I like the following quote from this story:
Alvin Alexander | Java, Scala, Unix, Perl, Mac OS X
Mac Finder FAQ: How can I delete a file using just the keyboard, i.e., some keystroke combination?
Lots of people ask me if the only way to delete a file is to drag it to the trash can on the Dock. After all, pressing the [delete] key sure doesn't delete it.
The short answer is yes, you can delete a file in the Mac Finder with the keyboard by:
If you're a mouse user, and you need to move up the folder hierarchy when using the Finder, an easy way to do this is to Command-click the folder name at the top of the current Finder window. I've shown this in the following image. To display this menu I didn't just click the folder icon, I held down the [Command] key while clicking it. This lets me easily move up one or more levels in the folder hierarchy just by selecting one of the other folder names in the drop-down list.
Every once in a while I get a similar message from a new Mac OS X user: Help, I've hidden a window from an application, how do I get it back? Having freaked out the first time I accidentally hid a window, I know what that feeling is like.
Fortunately bringing back a hidden window is easy, if not obvious. Just go to the Dock, and click the application icon for the window you accidentally hid. For instance, let's say you accidentally hid a Safari window. Just go to the Dock, and click the Safari icon. Instantly your hidden window comes back into view.
Mac OS X has a couple of cool tricks for helping you focus on just one application at a time. One of them is the "hide all other programs" trick.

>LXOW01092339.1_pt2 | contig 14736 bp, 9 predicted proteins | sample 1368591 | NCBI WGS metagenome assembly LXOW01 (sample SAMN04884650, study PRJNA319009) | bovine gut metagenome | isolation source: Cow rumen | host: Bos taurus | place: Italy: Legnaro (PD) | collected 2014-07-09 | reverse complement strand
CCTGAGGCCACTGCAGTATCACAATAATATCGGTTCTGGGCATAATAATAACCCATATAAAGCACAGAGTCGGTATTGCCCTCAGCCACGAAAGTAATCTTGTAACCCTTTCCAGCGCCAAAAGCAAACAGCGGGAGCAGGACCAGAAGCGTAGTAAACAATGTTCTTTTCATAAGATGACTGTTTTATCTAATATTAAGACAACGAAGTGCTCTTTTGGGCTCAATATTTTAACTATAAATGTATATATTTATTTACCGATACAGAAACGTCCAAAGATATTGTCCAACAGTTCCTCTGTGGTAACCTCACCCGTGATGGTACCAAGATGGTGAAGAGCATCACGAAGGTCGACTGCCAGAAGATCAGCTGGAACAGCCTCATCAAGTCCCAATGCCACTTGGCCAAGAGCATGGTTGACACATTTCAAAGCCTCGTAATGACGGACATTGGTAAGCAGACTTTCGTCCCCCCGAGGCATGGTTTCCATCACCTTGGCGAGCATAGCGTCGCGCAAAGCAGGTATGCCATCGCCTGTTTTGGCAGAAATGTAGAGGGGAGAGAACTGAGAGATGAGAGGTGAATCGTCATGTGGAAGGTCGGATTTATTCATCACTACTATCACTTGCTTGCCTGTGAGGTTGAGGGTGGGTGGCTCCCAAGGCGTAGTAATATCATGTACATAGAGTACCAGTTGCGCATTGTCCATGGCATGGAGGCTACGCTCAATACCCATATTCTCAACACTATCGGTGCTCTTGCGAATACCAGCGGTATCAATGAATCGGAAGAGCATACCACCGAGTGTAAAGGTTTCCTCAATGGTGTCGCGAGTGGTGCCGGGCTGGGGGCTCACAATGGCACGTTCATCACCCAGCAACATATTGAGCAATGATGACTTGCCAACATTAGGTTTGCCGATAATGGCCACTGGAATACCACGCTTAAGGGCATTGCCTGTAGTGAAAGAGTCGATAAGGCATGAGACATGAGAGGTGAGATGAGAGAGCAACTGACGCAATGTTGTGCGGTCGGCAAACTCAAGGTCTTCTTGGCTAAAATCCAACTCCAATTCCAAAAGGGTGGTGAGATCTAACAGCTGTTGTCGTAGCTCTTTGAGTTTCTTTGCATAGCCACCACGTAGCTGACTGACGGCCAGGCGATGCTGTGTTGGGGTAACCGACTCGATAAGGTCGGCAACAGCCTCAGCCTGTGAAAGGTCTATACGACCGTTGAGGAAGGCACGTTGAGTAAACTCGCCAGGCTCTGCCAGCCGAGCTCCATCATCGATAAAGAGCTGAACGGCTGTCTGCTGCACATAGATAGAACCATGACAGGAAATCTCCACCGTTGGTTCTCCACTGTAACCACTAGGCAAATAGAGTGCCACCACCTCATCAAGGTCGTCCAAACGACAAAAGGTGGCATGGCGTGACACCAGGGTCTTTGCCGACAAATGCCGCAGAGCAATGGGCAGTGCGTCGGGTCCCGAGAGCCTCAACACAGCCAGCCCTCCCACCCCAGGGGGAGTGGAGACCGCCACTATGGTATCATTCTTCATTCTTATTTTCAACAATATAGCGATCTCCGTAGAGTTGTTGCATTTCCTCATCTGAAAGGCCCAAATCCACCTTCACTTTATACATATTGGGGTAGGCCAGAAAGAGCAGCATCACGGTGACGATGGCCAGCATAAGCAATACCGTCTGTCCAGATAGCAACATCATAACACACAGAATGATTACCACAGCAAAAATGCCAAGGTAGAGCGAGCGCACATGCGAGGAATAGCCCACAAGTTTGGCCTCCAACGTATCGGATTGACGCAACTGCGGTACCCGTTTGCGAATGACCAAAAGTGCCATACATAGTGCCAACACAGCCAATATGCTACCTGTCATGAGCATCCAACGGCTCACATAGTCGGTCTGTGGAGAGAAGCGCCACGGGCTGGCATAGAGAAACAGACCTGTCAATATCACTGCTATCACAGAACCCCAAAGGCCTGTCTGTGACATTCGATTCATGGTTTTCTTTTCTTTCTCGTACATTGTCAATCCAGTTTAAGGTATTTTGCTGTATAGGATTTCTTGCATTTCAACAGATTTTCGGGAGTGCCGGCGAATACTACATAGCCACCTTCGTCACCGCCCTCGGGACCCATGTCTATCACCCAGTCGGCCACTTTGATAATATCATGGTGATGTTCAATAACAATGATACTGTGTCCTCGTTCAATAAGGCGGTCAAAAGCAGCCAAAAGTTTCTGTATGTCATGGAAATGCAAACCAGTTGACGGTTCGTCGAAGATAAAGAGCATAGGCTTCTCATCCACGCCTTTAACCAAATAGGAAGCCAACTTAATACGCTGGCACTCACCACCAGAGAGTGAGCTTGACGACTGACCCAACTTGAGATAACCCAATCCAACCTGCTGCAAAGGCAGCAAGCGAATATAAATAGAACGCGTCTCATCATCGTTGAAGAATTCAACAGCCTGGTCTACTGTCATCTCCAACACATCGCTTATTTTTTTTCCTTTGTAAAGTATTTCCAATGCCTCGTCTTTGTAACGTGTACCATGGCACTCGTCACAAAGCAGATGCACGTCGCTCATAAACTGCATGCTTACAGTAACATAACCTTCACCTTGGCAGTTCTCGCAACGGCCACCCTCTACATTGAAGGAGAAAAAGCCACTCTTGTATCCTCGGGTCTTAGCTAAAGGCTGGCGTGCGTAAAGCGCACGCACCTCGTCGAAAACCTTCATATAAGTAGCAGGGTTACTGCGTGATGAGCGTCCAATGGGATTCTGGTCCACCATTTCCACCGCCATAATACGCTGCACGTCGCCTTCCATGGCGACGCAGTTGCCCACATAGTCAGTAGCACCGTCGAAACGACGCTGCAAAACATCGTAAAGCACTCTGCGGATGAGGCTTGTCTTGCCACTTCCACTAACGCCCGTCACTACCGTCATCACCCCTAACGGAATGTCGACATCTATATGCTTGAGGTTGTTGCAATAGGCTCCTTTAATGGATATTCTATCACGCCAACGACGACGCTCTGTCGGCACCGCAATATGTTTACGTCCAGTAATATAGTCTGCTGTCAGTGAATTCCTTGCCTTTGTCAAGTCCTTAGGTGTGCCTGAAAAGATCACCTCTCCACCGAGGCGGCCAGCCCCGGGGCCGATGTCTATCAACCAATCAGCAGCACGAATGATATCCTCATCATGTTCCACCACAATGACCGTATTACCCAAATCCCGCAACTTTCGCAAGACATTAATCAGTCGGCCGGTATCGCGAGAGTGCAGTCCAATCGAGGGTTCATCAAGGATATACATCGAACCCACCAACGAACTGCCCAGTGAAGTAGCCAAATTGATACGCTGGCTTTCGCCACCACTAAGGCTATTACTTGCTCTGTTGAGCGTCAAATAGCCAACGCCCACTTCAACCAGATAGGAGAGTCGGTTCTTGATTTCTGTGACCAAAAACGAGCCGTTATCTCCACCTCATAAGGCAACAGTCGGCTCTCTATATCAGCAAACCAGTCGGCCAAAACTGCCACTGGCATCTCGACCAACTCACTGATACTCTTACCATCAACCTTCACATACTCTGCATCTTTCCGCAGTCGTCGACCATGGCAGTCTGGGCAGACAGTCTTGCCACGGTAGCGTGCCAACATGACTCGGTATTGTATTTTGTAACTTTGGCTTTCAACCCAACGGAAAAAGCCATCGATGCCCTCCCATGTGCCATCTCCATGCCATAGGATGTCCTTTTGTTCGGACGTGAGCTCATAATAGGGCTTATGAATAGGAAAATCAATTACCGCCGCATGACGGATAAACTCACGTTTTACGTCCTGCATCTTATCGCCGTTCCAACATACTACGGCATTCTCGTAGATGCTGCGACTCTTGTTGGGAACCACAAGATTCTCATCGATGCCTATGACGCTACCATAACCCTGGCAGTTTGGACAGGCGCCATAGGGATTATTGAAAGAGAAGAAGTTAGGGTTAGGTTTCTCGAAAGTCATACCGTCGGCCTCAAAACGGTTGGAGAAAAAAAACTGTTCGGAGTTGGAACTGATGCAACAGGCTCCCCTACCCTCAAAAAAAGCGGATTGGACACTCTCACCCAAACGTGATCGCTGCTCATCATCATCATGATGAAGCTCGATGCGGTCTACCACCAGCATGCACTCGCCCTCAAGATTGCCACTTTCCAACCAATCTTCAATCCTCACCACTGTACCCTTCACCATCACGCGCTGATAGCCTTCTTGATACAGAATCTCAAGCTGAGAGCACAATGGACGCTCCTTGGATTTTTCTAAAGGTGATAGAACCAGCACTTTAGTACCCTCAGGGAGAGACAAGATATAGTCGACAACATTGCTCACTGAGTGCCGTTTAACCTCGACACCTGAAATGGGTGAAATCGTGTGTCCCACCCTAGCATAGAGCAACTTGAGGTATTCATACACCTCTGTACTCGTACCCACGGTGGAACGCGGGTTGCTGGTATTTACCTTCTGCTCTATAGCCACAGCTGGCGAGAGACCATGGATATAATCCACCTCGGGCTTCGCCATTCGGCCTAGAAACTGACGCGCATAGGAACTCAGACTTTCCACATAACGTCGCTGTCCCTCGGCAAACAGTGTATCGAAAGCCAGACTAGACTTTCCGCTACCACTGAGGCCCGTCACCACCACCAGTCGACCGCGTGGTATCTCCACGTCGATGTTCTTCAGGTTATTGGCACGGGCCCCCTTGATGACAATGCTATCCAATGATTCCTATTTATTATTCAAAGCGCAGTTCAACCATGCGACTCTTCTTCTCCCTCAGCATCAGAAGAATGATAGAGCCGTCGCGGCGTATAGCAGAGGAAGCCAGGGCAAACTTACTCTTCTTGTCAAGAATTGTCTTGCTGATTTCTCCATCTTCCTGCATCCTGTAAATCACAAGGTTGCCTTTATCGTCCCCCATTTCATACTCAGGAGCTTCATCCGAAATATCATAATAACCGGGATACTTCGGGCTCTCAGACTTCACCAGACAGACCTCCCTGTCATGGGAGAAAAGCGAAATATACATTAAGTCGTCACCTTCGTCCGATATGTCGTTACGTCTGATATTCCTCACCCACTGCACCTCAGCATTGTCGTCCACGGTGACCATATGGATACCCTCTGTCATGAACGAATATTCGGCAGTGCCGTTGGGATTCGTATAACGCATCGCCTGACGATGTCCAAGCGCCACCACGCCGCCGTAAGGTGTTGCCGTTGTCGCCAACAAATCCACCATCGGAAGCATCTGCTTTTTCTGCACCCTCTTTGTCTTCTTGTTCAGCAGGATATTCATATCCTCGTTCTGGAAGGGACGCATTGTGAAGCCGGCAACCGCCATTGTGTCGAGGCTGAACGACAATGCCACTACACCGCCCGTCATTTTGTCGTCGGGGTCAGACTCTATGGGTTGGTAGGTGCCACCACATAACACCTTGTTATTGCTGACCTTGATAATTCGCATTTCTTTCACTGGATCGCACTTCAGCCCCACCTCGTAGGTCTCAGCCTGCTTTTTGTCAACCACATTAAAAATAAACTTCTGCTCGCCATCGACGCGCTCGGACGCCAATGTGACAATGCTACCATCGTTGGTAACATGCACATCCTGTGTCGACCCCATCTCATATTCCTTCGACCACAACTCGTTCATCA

To hide windows from all other applications, and just show windows from your current application, type [Option][Command][H]. Instantly all the other windows are hidden.
Mac Finder FAQ: Is there a simple way to go to a folder when using the Mac Finder?
If you're using the Finder on Mac OS X, and you know the path of the folder you want to open, you can do this quickly using the "go to folder" command. With a Finder window open (or, you can just click on the Desktop), press the [Shift][Command][G] key sequence, and you'll see this window displayed:
Mac text to speech software: Admittedly, every once in a while I go off the deep end, and today I'm experimenting with Apple's Mac OS X text to speech software. For example, as I type this blog post I'm also listening to this New York Times article being read by the Mac OS X Speech service.
I haven't purchased Mac OS X "Leopard" yet, but when I do Spaces will be the main reason for my purchase. In my earlier Unix days I used the multiple desktop feature quite a bit, and I look forward to using it again.
This NY Times article gives a little idea of operating systems sales on mobile phones. From this article and other sources, it looks like Apple thinks they will sell around 10M iPhones next year (either next year, or in the first 12 months), and Microsoft is projecting sales of 20M Windows Mobile devices in 2008, both of which were announced before Google's Android announcement today.
Wow, I thought I'd get really secure when I took my MacBook Pro on vacation recently. So secure that I managed to forget the root password after I changed it. (duh) Fortunately I found an easy way to change it after I lost it.
I was lucky enough that I created one of my login accounts as an administrator ("Admin") account, and that's all I needed. Well, that, a Terminal, and the
sudo command. :) Here's what I did.